A&E’s weekend links include Craig Lambert’s “Marketplace of Perceptions.” About anyone on here has a better context for his essay, but it combines two approaches we often discuss: a) the importance of free decisions by rational people about matters that affect them coupled with b) our ongoing interest in the effect of biology on such decisions. He concludes:
It’s a question that behavioral economics raises, and, with luck, may also be able to address. The eclipse of hyper-rational Economic Man opens the way for a richer and more realistic model of the human being in the marketplace, where the brain, with all its ancient instincts and vulnerabilities, can be both predator and prey. Our irrationalities, our emotional hot-buttons, are likely to persist, but knowing what they are may allow us to account for them and even, like Odysseus, outwit temptation. The models of behavioral economics could help design a society with more compassion for creatures whose strengths and weaknesses evolved in much simpler conditions. After all, “The world we live in,” Laibson says, “is an institutional response to our biology.”
For one thing, I suspect the tension described in Lambert’s article is one that can help us define “manliness” better than chatter about low voices & feminist equity; we tend to admire objectivity, rationality as manly.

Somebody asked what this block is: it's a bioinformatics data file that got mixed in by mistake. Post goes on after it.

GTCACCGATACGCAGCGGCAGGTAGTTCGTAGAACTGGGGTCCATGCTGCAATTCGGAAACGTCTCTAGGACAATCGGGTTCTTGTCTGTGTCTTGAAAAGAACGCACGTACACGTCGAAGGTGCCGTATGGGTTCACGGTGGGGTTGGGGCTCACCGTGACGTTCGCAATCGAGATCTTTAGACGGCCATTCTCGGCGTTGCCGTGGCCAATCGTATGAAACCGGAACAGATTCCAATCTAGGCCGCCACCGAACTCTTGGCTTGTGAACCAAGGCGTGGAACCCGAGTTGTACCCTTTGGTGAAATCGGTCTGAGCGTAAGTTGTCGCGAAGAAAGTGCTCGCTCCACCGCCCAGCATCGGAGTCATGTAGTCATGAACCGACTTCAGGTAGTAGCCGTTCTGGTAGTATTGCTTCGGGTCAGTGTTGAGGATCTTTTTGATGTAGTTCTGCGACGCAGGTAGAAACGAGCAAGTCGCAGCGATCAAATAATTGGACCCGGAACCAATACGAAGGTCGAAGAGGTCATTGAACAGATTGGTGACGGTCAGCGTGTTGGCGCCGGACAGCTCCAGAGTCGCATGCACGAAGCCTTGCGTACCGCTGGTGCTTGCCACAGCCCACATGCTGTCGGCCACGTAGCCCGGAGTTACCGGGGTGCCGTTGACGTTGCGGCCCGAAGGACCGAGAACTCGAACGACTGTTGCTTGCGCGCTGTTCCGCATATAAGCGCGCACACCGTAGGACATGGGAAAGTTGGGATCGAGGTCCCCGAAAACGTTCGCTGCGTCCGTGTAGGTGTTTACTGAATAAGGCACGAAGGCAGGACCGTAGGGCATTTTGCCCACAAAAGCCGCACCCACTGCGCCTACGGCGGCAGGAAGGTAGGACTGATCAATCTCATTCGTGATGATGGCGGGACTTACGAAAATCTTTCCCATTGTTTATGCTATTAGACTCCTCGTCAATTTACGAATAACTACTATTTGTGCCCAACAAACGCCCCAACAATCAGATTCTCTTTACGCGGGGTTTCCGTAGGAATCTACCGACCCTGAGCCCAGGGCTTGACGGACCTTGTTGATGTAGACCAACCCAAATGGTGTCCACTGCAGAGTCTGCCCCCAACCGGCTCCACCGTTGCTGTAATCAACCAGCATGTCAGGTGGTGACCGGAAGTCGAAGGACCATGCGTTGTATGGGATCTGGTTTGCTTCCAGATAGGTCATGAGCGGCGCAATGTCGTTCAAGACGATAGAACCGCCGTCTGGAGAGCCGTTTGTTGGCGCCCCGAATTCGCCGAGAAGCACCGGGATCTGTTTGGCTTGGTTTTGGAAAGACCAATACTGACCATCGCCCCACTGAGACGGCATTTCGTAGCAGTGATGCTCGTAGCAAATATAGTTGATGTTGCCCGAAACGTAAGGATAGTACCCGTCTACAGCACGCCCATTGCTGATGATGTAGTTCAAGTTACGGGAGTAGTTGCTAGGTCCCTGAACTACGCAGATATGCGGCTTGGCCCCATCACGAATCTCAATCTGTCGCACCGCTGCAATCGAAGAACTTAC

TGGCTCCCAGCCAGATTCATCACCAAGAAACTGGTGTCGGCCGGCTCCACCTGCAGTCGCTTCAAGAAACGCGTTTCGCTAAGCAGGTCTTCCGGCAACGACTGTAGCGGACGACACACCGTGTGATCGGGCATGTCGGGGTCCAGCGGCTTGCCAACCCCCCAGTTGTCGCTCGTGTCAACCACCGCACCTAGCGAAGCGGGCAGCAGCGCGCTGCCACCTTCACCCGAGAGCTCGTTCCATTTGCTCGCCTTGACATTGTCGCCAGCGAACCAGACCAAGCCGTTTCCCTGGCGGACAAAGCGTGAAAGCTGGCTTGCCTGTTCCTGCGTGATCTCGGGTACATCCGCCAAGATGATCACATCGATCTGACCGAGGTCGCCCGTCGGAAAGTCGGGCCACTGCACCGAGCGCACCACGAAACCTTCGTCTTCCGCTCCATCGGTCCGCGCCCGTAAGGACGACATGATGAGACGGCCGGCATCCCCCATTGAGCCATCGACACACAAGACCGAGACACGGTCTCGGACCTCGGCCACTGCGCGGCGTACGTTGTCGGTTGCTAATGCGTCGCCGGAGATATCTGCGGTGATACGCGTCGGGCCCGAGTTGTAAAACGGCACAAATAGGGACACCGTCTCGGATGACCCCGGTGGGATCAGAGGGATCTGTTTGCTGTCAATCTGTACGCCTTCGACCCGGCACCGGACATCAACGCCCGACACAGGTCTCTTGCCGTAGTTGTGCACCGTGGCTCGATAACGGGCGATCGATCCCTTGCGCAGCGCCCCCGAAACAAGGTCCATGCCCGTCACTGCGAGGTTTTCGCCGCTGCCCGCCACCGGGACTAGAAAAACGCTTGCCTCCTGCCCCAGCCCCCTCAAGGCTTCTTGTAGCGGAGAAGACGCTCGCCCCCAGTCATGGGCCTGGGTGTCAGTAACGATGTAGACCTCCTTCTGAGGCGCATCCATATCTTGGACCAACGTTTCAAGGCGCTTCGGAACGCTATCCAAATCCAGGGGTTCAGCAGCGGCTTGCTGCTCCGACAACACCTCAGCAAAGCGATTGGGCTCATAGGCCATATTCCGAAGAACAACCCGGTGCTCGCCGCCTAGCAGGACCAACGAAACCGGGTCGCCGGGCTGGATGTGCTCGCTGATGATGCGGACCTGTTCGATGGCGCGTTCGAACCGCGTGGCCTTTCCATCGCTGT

While I like a world that rewards the hyper-rational economic man because it makes sense, I don’t always think too sensibly myself. I often make ridiculous impulsive financial decisions. Lambert’s remarks about zero-sum games is interesting. The belief that this guides everything is behind much that is wrong with the world – whether cleaning off our plates for the starving children of China or assuming that third world poverty is caused by first world luxury. Nonetheless, framing, appealing to our non-rational & biological, leads to seller/buyer moments in which the success of a frame affects the price in just that way. Of course, framing is irritating; it isn’t rational. That is why I absolutely hate bargaining – I’ve always figured there is some Platonic true price. Hell, I think that even after I ran a business for thirteen years and often assessed prices pretty arbitrarily & even though I think Thrift Stores are wonderful places to shop. (Of course, the “frame” then is that this is a different kind of shop with a different “Platonic” price and a place where impulse buying doesn’t screw up your budget.)
And to return to “manliness” – how often in ’50s sitcoms did wives lust after mink coats and their “manly” but “providing” husbands eventually came round, moved to anger at first because, rationally, it was wasted money, but then they came to accept that providing for the little wife just such symbols was the manly (biological) act? These wouldn’t seem funny today; now we are partners and we seldom go through such little dances. We find them demeaning, but I suspect we have other dances that may seem equally strange to future generations.